Legal practitioners are now using technology more than ever before, and it is clear that the legal sector will look much different five years from now. For instance, there may appear a number of websites and online platforms that will provide legal services in a way similar to Uber. As the topic of the possible “uberisation” of legal services might be interesting to many of us, Almas Serikuly invited to his program entitled “LIFT” (Law, Innovation, Finance, and Technology) as a guest speaker Mr. Martí Manent, one of the Legal Tech gurus.
Mr. Martí Manent is the Founder and CEO of Derecho.com, a Legal Tech company that serves over 300 000 customers; founder and CEO of elAbogado.com, a legal marketplace that helps individuals and businesses find the relevant lawyers; as well as Director of the Legal Bridge to Silicon Valley Executive Program, and Professor at IE Law School, Spain. During the interview, he discussed the current trends and impact of technology on the legal sector, shared his advice about setting up a successful startup company, and gave his prediction about the future of the legal industry.
Mr. Manent, you are a serial entrepreneur in the LegalTech area who incorporated more than 10 companies and invested in over 10 projects. Would you please tell us what drives you to be an entrepreneur?
- I have been creating and investing in companies for the last 20 years. When I was in high school, I set up my first company. It was not a legal company; it was just a business that I established with one of my partners. After that, I realized that it would be interesting for doing business to know about the law because, at that time, I was thinking about going to a business school. From my point of view, universities cannot teach you anything about doing business; you just do business. However, what I did not know was law and how the rules work in the world. And that is why I decided to study and become a lawyer. After that, I had practiced as a lawyer for two years at Arthur Andersen in Spain. Then I left the company, and I started working on my own at my company Derecho.com. I did not plan to be a serial entrepreneur; it just happened.
As I know, you created your personal website in 1997 and then you were emailed by a foreign government to help with the acquisition in your country. Did you realise at that time that technology would change the way we do business?
- Yes, and it is amazing because here we are talking about things that happened in 1997, the last century. I created my first webpage, and it was in the property of Yahoo that gave its users free space to create their website. So, I created my webpage just saying that I am a lawyer and providing some interesting information about the law and legal resources. Then, I received an email from the government of Kuwait from the Kuwait Investment Office asking me to provide services to them regarding an M&A transaction. I was stunned, and that was amazing for me because I was a student, but they reached me and wanted to make a contract with me. They did not know me, and I had just a computer and a website. At that time, I realized that technology is going to change everything, and the legal services are going to change very quickly.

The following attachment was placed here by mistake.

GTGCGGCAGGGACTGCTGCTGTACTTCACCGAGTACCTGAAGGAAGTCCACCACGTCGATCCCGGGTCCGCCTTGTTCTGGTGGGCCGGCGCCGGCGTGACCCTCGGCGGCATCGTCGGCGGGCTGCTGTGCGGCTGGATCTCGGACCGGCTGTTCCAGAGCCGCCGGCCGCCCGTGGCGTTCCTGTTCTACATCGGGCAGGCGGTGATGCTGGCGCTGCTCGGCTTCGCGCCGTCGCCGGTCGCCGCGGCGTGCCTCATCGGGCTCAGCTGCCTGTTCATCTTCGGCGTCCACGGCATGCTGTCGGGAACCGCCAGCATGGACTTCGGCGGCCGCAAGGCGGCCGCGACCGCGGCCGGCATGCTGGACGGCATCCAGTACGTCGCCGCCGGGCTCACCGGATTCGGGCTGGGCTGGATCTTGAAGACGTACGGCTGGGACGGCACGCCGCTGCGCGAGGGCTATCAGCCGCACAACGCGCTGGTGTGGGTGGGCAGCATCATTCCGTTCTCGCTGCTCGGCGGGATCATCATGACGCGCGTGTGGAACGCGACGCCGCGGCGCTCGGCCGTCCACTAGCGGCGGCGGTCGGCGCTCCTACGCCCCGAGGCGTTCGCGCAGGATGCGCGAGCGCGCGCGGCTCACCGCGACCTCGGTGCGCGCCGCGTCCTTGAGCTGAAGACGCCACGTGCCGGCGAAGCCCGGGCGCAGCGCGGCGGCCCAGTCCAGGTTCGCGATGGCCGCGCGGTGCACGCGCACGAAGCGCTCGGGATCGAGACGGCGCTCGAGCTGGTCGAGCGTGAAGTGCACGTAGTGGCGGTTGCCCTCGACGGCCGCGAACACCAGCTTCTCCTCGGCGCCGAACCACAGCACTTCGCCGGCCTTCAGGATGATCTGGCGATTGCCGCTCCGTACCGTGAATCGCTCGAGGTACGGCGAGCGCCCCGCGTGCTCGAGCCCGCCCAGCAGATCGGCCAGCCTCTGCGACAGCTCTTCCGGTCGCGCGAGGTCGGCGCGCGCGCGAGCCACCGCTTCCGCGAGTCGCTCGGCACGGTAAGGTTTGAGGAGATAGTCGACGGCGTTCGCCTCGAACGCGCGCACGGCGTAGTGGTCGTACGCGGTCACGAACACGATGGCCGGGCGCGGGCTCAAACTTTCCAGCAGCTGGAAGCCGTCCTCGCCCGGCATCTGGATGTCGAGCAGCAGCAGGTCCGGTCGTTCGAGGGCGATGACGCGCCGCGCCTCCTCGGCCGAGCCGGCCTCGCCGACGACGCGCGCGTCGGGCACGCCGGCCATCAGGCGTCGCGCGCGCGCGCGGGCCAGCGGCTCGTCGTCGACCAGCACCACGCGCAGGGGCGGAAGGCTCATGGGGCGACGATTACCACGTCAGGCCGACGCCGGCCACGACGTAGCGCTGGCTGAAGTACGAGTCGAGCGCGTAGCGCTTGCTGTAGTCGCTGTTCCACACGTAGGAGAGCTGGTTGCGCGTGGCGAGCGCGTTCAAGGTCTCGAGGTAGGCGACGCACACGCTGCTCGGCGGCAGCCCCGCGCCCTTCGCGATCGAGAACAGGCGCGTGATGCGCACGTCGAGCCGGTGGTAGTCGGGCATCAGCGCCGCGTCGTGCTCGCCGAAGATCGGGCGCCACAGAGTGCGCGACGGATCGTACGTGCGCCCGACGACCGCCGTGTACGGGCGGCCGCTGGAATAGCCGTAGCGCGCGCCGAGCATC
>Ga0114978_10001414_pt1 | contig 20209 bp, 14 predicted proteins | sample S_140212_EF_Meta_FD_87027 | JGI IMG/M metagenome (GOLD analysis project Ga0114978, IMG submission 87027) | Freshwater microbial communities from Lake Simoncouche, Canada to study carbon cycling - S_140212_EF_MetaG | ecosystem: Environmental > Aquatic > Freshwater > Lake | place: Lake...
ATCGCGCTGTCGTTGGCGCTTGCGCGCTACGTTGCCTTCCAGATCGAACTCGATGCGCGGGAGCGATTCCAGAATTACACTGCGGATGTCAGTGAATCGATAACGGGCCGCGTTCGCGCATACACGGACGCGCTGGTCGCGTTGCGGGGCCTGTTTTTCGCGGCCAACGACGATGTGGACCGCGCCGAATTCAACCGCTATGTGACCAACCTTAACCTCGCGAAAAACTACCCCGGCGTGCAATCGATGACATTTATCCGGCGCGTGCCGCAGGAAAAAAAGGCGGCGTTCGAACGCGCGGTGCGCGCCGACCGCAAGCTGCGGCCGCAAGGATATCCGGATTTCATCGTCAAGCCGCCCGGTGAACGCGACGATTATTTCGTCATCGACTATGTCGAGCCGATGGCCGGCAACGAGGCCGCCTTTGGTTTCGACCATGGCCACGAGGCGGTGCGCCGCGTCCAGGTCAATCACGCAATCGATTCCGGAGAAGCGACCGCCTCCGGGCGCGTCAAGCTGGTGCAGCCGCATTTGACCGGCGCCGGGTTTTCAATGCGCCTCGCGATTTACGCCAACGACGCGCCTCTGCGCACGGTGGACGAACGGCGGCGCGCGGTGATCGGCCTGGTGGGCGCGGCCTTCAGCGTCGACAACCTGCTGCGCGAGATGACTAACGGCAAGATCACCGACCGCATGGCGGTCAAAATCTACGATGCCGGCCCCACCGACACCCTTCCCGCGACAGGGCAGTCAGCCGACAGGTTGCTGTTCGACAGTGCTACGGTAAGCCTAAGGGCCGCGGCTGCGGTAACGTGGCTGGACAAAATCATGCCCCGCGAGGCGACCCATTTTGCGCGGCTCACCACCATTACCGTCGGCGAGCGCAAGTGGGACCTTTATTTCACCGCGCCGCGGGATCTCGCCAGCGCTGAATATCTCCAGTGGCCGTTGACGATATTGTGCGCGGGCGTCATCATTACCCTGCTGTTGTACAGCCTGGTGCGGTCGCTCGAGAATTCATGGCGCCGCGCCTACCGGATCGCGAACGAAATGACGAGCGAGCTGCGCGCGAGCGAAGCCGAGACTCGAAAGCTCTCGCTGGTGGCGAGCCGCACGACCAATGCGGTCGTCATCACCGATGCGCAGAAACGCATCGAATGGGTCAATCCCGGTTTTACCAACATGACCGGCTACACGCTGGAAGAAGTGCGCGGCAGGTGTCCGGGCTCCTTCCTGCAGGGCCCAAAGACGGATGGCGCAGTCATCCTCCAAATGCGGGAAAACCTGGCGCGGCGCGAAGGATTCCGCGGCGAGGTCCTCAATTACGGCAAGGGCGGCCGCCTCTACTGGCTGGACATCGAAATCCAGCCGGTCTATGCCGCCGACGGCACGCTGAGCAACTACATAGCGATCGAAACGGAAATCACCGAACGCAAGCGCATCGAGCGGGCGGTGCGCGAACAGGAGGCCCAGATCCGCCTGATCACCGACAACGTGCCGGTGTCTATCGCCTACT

You set up Derecho.com, the largest legal online service in Spain and one of the most successful LegalTech projects in Europe, that provides services to more than 300 000 customers in Spain, Portugal, and Ireland. Could you please tell us more about this project?
- Based on my experience, I think that it is essential when you are starting a business to test your idea as soon as possible to know if there is anyone on the market who wants your product or service. One of the first mistakes that I made was that we did not conduct market research. In fact, people were asking for another service, not the one we were working hard on. So, we decided to leave the product what we were initially working and to focus on what the market was demanding, and this was the changing point when we started to grow. This is my recommendation to all the entrepreneurs and all the people who want to set up a new business. In short, if you have an idea, you need to check it as soon as possible. If you realize that that it does not work, leave it and try another one. Try to listen to your customers or the users of what they are asking.
Is it true that you did not have a business plan?
- Yes, that is true. I only made once a business plan when we could have a big investor. From my point of view, developing a comprehensive business plan is not a good idea because you do not know what it is going to happen in the future. What I recommend is just to make some numbers, and that is not the business plan. It just gives an idea of how much money you need, how you are going to spend that money, and how you are going to get money from the customers. And you can do that with a simple paper, napkin, spreadsheet, or whatever. Personally, I do not do a business plan or business research. I met a lot of people who told me that they had spent much time preparing a business plan, and after all, they did not have energy or money to start a business. Now, it is mainstream to be an entrepreneur, but the hard thing is to start a business and find the first customer. Some people only plan and do not get out of their comfort zone to face reality.
What is the main challenge LegalTech entrepreneurs currently face? Are they strict regulations, the public’s distrust in technology, low penetration and usage of new technology by people, or something else?
- I see the legal market as an industry, and this industry has some problems. The first one is that the people who work in this industry do not work well with technology because the people in the legal markets have studied laws. They are opposite to a developer. The second thing is that we, lawyers, think that the legal industry is only for lawyers, and that is not true. Nowadays, a lot of businesspeople and entrepreneurs are entering the legal industry and providing services. They are going to gain a large share of the legal market, whereas the lawyers are only going to keep that part of the industry that, for example, is going to trial.
What technologies, in your opinion, are disrupting law firms and the legal profession and how are they doing this?
- When we talk about Legal Tech, there are many different kinds of technology. From my point of view, each of those technologies is impacting procedures in the most radical way. For example, software robots can file claims against the airline companies when there is a delay. So, robots like humans can now fill in the form. That is where the Legal Tech industry has started eating the legal industry's share.